Schematic of OCT experimental setup: SLD, super-luminescent diode; DC, dispersion compensator; PC, personal computer. The reference mirror is moving at a constant speed to produce interference modulation, which is demodulated by the electronics and digitized via A/D converter to the computer for processing and OCT imaging display.

Fig. 4.
Fig. 4.

The particle distribution pattern in the PFMC model. The location of particles is randomly sampled and fixed throughout the simulation process. Every particle has an interaction sphere around it, shown as a dotted circle. The upside red dot denotes the incident photon.

Fig. 5.
Fig. 5.

The flow chart of PFMC model

Fig. 6.
Fig. 6.

The light transport process and detection geometry of the PFMC model. The shaded area represents the simulating tissue. Dots in tissue represent the scattering particles and dashed circle around it marks the interaction region. The escaping photons within the restriction: ϕ<ϕ 0, l<l 0 are collected and thus contribute to the calculation of path-length-resolved reflectance according to the experiment setup in Fig. 3. Two example trajectories of photons, which are supposed to be collected, are also shown. The typical values are ϕ 0=15° and l 0=10µm.

Fig. 7.
Fig. 7.

Path-length-resolved reflectance simulated by the PFMC model and by conventional model. (a) The simulation of a semi-infinite medium: n=1.1,d=5mm,ρ=4.4×106/mm 3,µst =0.98,g=0.7, r=0.001mm by the PFMC model. The simulating mean free path is 0.069mm, corresponding to µt =14.5mm -1. The upper-right inset is the detail curve with path-length between 0.2 and 0.5mm; (b) The simulation of a semi-infinite medium: n=1.1,d=5mm,µst =0.98,g=0.7,µt =14.5mm -1 by conventional model.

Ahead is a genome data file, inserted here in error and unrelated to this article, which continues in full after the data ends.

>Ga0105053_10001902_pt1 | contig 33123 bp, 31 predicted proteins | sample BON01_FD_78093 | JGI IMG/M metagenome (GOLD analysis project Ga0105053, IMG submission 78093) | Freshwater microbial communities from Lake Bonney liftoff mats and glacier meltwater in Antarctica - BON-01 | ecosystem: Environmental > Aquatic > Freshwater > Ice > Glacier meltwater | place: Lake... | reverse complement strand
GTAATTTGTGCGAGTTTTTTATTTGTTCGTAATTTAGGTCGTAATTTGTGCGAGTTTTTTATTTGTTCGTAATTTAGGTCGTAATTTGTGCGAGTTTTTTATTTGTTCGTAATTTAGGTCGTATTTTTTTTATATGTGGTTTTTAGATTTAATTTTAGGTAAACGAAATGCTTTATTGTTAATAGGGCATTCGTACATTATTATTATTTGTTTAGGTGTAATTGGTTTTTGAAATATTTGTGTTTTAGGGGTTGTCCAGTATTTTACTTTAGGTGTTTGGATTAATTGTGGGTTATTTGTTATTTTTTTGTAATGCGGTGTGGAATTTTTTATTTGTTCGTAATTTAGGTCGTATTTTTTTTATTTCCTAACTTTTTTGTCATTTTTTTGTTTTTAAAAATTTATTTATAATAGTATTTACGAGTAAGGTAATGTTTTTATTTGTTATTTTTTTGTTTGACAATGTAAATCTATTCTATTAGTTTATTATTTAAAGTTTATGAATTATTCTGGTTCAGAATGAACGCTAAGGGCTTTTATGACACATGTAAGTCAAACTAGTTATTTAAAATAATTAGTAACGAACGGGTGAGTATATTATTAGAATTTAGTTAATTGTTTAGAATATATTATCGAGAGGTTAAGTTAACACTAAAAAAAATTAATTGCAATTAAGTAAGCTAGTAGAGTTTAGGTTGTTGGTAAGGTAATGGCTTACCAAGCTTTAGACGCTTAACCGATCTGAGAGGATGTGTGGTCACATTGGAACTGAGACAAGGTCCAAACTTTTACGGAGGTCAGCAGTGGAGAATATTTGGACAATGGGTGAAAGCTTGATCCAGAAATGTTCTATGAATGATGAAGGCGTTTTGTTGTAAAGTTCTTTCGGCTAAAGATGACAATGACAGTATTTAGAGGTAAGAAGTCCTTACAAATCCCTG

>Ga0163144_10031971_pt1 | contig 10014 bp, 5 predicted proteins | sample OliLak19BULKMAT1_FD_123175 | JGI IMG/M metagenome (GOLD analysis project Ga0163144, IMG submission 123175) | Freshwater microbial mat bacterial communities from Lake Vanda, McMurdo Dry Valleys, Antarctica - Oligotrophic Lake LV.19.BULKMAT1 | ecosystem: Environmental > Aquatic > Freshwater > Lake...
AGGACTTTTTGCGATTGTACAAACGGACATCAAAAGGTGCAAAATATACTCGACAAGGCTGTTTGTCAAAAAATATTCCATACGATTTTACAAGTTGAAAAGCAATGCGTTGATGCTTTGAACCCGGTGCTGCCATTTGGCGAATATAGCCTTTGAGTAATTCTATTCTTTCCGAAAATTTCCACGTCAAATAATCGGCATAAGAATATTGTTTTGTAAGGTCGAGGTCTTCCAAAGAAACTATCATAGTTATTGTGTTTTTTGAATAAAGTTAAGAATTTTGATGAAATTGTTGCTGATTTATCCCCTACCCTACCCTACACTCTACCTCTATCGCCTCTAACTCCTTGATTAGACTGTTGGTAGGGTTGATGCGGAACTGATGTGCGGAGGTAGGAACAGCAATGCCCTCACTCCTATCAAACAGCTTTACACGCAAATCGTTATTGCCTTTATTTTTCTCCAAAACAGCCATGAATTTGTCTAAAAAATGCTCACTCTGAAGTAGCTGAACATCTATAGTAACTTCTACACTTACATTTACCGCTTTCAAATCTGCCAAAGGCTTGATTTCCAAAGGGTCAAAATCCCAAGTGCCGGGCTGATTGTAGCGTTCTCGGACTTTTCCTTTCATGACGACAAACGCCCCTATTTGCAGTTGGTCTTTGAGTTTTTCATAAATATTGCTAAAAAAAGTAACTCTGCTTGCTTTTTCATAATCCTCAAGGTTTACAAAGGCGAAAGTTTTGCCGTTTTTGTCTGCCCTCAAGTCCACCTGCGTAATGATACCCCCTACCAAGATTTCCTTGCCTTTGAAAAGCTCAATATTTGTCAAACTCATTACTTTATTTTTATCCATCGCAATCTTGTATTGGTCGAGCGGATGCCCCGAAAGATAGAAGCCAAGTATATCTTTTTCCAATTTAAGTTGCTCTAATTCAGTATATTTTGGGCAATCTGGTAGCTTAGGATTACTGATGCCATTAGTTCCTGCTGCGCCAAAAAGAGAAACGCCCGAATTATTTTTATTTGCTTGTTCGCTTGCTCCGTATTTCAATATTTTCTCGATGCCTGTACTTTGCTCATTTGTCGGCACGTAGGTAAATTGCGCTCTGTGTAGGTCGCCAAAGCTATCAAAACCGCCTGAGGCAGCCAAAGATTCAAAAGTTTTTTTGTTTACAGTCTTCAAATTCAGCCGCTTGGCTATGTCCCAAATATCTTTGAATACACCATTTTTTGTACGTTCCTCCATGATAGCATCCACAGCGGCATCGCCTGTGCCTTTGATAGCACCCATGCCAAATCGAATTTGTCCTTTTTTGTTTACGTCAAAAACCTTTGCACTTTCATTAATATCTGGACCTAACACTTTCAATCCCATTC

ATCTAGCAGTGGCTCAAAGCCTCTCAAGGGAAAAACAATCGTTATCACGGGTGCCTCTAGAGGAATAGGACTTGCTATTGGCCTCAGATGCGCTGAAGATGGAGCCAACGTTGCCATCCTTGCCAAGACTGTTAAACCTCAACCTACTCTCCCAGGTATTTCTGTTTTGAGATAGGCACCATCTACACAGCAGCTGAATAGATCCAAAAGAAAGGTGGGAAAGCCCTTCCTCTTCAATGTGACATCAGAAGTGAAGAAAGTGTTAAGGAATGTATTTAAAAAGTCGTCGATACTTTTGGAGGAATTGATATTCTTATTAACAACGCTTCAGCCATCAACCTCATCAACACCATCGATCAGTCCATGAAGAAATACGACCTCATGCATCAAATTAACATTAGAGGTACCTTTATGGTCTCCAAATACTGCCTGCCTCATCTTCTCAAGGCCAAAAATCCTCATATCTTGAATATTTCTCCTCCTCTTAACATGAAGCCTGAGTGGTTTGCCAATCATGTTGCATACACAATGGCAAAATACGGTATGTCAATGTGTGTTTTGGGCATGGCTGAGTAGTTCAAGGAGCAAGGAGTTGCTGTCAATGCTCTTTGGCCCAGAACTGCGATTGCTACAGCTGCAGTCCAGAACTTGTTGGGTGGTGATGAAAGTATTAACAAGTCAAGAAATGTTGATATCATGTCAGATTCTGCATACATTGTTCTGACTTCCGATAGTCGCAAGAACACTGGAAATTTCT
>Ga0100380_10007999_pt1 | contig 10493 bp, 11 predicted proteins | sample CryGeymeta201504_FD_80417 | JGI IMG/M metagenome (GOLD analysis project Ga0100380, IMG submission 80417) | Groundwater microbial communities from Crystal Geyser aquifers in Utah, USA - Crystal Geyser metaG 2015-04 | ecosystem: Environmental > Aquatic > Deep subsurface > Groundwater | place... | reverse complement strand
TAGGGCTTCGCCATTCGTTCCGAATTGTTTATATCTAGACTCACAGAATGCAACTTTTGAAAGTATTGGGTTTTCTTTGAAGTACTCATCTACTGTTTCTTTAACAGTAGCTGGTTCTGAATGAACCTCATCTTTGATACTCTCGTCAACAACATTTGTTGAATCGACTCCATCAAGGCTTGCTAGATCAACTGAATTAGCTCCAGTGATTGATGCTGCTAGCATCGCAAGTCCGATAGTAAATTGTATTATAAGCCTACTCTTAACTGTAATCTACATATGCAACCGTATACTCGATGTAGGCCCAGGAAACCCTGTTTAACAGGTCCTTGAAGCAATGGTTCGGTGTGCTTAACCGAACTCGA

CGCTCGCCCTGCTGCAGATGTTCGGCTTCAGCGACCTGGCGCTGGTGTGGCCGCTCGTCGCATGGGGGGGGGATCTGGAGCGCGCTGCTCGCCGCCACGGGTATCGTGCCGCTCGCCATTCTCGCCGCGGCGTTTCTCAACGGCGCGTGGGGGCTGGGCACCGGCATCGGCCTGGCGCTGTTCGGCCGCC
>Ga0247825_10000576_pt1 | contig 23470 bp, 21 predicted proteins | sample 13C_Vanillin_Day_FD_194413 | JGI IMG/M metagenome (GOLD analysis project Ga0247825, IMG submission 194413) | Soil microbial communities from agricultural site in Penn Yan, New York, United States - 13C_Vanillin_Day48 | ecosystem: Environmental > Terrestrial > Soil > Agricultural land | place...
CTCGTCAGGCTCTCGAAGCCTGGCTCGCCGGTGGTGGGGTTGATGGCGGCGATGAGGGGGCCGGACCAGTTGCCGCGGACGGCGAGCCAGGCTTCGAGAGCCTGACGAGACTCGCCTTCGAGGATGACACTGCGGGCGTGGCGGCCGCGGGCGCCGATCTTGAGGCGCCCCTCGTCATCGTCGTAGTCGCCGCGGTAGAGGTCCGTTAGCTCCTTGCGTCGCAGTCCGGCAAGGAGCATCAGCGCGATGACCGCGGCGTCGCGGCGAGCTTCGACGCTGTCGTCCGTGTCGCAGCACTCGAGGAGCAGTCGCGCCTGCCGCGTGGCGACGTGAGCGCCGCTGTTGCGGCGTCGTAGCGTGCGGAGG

Fig. 8.
Fig. 8.

The convolution and demodulation OCT signal of Fig.(a). (a) The convolution signal between path-length-resolved reflectance and the self-coherence function. It contains an envelope modulated by a carrier frequency; (b) The OCT signal obtained by quadrature demodulation of the convolution signal.

Fig. 9.
Fig. 9.

Comparison of simulation and experiment results. The red dashed curve is the OCT signal of Intralipid-10% and The blue solid curve shows the PFMC simulation OCT signal. The maximum of both curved are normalized to 1 for easy comparison.

Fig. 10.
Fig. 10.

Path-length-resolved reflectance simulated by the PFMC model and by conventional model. (a) The simulation of a three layer medium with different refractive indices: n 1=n 3=1.1,n 2=1.4,d 1=d 2=0.1mm,d 3=1.5mm,ρ=5.0×106/mm 3,µst =0.98,g=0.7, r=0.001mm by PFMC; (b) The simulation of the same medium by conventional model (corresponding µt =15.0mm -1). Both of the simulation results are not continuous at the interfaces, but only the result by PFMC shows discontinuities between interfaces.

Equations (10)

Equations on this page are rendered with MathJax. Learn more.

I d ( τ ) = [ E s ( t ) + E r ( t + τ ) ] [ E s ( t ) + E r ( t + τ ) ] *
= [ E s ( t , L s ) d L s + E r ( t + τ ) ] [ E s ( t , L s ) d L s + E r ( t + τ ) ] *
I d ( L r ) = I s + I r + 2 ( I r I s ) 1 2 [ R ( L s ) ] 1 2 g ( L r L s ) d L s
I ( L r ) [ R ( L s ) ] 1 2 g ( L r L s ) d L s
= [ R ( L r ) ] 1 2 g ( L r )
G ( k ) exp [ ( k k 0 ) 2 ( L c 4 ) 2 ]
p ( d ) = 1 μ t exp ( μ t d )
Δ W = μ a μ t W
p ( cos θ ) = 1 g 2 2 ( 1 + g 2 2 g cos θ ) 3 2
r ( α i ) = 1 2 [ sin 2 ( α i α t ) sin 2 ( α i + α t ) + tan 2 ( α i α t ) tan 2 ( α i + α t ) ]